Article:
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Tidy TypeScript: Prefer type aliases over interfaces

Stefan Baumgartner

Written by @ddprrt

More on TypeScript, JavaScript, Tidy Typescript

This is the second article in a series of articles where I want to highlight ways on how to keep your TypeScript code neat and tidy. By nature, this series is heavily opinionated and is to be taken with grains of salt (that’s plural).

There are two different ways in TypeScript to declare object types: Interfaces and type aliases. Both approaches to defining object types have been subject to lots of blog articles over the years. And all of them became outdated as time progressed. Right now, there is little difference between type aliases and interfaces. And everything that was different has been gradually aligned.

Syntactically, their difference is nuanced:

type PersonAsType = {
name: string;
age: number;
address: string[];
greet(): string;
};

interface PersonAsInterface {
name: string;
age: number;
address: string[];
greet(): string;
}

It’s an equal sign. This nuance can have some effect on the time of type evaluation – immediate for the type alias, lazy for interfaces – but that’s it. You can use interfaces and type aliases for the same things, in the same scenarios:

  • In an implements declaration for classes
  • As a type annotation for object literals
  • For recursive type structures

You name it! There is however one important difference that can have side effects you usually don’t want to deal with:

Declaration merging #

Interfaces allow for declaration merging, type aliases don’t. Declaration merging allows for adding properties to an interface even after it has been declared.

interface Person {
name: string;
}

interface Person {
age: number;
}

// Person is now { name: string; age: number; }

TypeScript itself uses this technique a lot in lib.d.ts files, making it possible to just add deltas of new JavaScript APIs based on ECMAScript versions. This is a great feature if you want to extend e.g. Window, but it can fire back in other scenarios. Take this as an example:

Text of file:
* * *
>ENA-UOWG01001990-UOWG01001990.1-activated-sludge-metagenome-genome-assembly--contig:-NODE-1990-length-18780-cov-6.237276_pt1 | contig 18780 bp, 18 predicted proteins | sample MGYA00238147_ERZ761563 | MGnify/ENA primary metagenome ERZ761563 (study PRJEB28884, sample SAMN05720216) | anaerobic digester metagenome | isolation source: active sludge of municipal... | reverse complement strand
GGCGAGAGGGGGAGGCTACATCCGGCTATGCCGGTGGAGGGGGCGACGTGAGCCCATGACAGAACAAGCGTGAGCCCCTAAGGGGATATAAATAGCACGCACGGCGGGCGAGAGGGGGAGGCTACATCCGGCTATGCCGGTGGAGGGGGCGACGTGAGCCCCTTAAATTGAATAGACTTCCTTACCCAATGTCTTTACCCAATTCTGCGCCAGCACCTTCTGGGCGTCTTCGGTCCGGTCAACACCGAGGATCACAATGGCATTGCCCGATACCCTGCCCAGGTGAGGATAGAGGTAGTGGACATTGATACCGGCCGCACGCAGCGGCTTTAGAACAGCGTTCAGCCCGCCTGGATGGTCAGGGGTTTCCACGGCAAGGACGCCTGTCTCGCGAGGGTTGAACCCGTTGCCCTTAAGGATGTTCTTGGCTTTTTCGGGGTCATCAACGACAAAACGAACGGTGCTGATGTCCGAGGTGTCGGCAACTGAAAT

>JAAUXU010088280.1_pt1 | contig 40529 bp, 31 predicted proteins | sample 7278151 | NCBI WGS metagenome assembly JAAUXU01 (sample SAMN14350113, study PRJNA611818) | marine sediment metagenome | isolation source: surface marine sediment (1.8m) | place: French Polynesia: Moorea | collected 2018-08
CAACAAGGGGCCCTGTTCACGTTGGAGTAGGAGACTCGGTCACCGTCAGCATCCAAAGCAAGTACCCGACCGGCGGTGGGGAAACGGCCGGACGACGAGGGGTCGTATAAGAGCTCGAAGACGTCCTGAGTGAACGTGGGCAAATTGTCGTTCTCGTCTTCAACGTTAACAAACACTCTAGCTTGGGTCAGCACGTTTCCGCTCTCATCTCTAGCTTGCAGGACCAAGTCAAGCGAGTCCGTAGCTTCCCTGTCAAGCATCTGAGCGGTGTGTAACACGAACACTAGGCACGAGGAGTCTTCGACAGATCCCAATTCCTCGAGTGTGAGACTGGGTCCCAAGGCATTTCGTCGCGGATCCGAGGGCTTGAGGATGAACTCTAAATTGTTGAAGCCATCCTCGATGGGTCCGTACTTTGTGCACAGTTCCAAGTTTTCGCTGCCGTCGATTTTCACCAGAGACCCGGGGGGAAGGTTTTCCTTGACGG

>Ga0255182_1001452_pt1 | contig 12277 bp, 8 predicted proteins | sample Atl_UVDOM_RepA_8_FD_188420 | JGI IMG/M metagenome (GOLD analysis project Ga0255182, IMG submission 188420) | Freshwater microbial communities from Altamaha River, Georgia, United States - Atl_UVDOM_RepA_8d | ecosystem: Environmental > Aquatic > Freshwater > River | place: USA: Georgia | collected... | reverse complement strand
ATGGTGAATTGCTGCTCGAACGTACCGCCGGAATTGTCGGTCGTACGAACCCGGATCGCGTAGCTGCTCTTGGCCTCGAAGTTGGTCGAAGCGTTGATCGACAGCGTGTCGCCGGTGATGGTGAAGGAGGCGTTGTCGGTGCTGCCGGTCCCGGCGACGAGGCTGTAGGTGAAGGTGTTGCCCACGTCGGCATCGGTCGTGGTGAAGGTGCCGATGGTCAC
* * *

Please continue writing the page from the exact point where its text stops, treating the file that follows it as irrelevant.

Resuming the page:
// Some data we collect in a web form
interface FormData {
name: string;
age: number;
address: string[];
}

// A function that sends this data to a back-end
function send(data: FormData) {
console.log(data.entries()) // this compiles!! 😱
// but crashes horrendously in runtime 😕
}

Oh, bother, where does the entries() method come from? It’s a DOM API! FormData is one of the interfaces provided by browser APIs, and there are a lot of them. They are globally available, and nothing keeps you from extending those interfaces. And you get no notification if you do.

We can of course argue about proper naming, but the problem persists for all interfaces that you make available globally, maybe from some dependency where you don’t even know they add an interface like that to the global space.

Changing this interface to a type alias immediately makes you aware of this problem:

type FormData = {
// ^ 💥 Duplicate identifier 'FormData'.(2300)
name: string;
age: number;
address: string[];
}

It also prevents your types from being extended unknowingly.

Index access types #

Declaration merging is also the reason why interfaces won’t work as a subset of index access types. Below is an example that sends data to a server. You can pass in any object and a set of HTTP headers that require all keys to be of string and all values to be of string.

declare function 
send(data: any, headers: Record<string, string>): void;

Record<string, string> is the same as { [key: string]: string }, which shows the flexible index access better.

Let’s do two type definitions for required HTTP headers. Once as object type:

type HTTPHeaders = {
Accept: string,
Cookie: string
}

And another one as an interface:

interface HTTPHeaderInterface {
Accept: string,
Cookie: string,
}

If you call send with an object that has been annotated as HTTPHeaders, everything is wonderful:

const hdrs: HTTPHeaders = {
Accept: "text/html",
Cookie: ""
};

send({}, hdrs) // 👍

But the moment you change hdrs to HTTPHeadersInterface, things go boom:

const hdrs: HTTPHeaderInterface = {
Accept: "text/html",
Cookie: ""
};

send({}, hdrs)
// ^ 💥 Index signature is missing in type 'HTTPHeaderInterface'

TypeScript will complain that the index signature is missing. Only if the type is final, like with HTTPHeaders, TypeScript can correctly check if all properties and values are assignable to the Record<string, string> type we declared in send. Since interfaces are up for declaration merging, and therefore not all properties are known, TypeScript can’t tell if the index signature is compatible with Record<string, string>.

That’s why I suggest to prefer type aliases over interfaces. Of course, if you are providing a library that has interfaces that should be extendable by others, type aliases won’t get you far. But other than that, type aliases are clear, simple, and tidy.

More articles on TypeScript

Tidy TypeScript: Avoid traditional OOP patterns

Tidy TypeScript: Prefer union types over enums

My new book: TypeScript in 50 Lessons

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